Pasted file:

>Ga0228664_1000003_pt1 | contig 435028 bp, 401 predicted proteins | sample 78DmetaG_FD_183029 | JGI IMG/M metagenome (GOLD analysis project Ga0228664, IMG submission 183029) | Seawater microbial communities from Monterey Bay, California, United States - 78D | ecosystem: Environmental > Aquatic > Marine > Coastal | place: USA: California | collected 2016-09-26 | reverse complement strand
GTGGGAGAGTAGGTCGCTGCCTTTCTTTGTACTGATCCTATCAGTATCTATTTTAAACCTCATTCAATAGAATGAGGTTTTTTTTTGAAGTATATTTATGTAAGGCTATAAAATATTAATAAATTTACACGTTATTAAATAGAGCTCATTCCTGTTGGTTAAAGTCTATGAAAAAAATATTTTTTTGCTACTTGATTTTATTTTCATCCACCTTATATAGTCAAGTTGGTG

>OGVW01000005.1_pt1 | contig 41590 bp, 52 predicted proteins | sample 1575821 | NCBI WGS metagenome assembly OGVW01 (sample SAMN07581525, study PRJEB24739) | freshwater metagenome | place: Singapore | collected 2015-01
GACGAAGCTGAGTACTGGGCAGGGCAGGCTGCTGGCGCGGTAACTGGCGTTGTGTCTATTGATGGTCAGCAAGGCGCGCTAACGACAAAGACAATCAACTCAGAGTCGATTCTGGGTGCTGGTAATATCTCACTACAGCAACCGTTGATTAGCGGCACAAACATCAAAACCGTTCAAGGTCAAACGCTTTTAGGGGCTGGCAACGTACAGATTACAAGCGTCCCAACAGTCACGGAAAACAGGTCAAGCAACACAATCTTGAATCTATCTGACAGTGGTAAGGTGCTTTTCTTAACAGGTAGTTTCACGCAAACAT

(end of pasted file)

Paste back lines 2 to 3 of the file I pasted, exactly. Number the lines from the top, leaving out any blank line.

GTGGGAGAGTAGGTCGCTGCCTTTCTTTGTACTGATCCTATCAGTATCTATTTTAAACCTCATTCAATAGAATGAGGTTTTTTTTTGAAGTATATTTATGTAAGGCTATAAAATATTAATAAATTTACACGTTATTAAATAGAGCTCATTCCTGTTGGTTAAAGTCTATGAAAAAAATATTTTTTTGCTACTTGATTTTATTTTCATCCACCTTATATAGTCAAGTTGGTG

>OGVW01000005.1_pt1 | contig 41590 bp, 52 predicted proteins | sample 1575821 | NCBI WGS metagenome assembly OGVW01 (sample SAMN07581525, study PRJEB24739) | freshwater metagenome | place: Singapore | collected 2015-01